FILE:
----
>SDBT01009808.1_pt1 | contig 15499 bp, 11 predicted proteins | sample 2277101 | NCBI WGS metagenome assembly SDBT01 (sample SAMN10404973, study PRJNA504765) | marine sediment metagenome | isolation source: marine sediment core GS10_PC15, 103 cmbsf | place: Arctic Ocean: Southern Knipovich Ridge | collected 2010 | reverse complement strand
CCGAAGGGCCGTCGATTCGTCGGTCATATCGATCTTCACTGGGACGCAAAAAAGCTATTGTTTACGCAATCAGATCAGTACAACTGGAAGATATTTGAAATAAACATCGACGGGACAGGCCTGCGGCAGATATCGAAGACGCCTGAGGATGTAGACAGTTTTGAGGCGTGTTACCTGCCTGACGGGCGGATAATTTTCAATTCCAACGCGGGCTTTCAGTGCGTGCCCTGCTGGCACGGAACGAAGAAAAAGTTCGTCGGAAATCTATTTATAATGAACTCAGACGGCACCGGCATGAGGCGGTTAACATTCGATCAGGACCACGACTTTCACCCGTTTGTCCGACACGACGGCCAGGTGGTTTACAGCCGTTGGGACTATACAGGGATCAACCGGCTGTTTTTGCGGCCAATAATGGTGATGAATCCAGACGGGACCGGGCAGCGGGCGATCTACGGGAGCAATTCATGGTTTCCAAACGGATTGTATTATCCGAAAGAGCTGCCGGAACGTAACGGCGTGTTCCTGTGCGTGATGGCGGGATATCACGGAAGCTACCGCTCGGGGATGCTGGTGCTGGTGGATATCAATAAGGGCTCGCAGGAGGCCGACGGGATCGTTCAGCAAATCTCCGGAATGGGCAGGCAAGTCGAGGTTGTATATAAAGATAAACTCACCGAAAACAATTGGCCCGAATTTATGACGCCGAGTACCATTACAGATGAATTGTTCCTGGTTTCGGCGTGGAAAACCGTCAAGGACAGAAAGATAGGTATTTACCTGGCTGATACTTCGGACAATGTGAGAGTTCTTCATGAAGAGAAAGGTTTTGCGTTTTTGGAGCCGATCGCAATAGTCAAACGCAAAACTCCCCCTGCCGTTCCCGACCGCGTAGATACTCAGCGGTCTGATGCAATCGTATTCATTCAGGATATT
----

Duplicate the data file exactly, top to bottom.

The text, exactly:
>SDBT01009808.1_pt1 | contig 15499 bp, 11 predicted proteins | sample 2277101 | NCBI WGS metagenome assembly SDBT01 (sample SAMN10404973, study PRJNA504765) | marine sediment metagenome | isolation source: marine sediment core GS10_PC15, 103 cmbsf | place: Arctic Ocean: Southern Knipovich Ridge | collected 2010 | reverse complement strand
CCGAAGGGCCGTCGATTCGTCGGTCATATCGATCTTCACTGGGACGCAAAAAAGCTATTGTTTACGCAATCAGATCAGTACAACTGGAAGATATTTGAAATAAACATCGACGGGACAGGCCTGCGGCAGATATCGAAGACGCCTGAGGATGTAGACAGTTTTGAGGCGTGTTACCTGCCTGACGGGCGGATAATTTTCAATTCCAACGCGGGCTTTCAGTGCGTGCCCTGCTGGCACGGAACGAAGAAAAAGTTCGTCGGAAATCTATTTATAATGAACTCAGACGGCACCGGCATGAGGCGGTTAACATTCGATCAGGACCACGACTTTCACCCGTTTGTCCGACACGACGGCCAGGTGGTTTACAGCCGTTGGGACTATACAGGGATCAACCGGCTGTTTTTGCGGCCAATAATGGTGATGAATCCAGACGGGACCGGGCAGCGGGCGATCTACGGGAGCAATTCATGGTTTCCAAACGGATTGTATTATCCGAAAGAGCTGCCGGAACGTAACGGCGTGTTCCTGTGCGTGATGGCGGGATATCACGGAAGCTACCGCTCGGGGATGCTGGTGCTGGTGGATATCAATAAGGGCTCGCAGGAGGCCGACGGGATCGTTCAGCAAATCTCCGGAATGGGCAGGCAAGTCGAGGTTGTATATAAAGATAAACTCACCGAAAACAATTGGCCCGAATTTATGACGCCGAGTACCATTACAGATGAATTGTTCCTGGTTTCGGCGTGGAAAACCGTCAAGGACAGAAAGATAGGTATTTACCTGGCTGATACTTCGGACAATGTGAGAGTTCTTCATGAAGAGAAAGGTTTTGCGTTTTTGGAGCCGATCGCAATAGTCAAACGCAAAACTCCCCCTGCCGTTCCCGACCGCGTAGATACTCAGCGGTCTGATGCAATCGTATTCATTCAGGATATT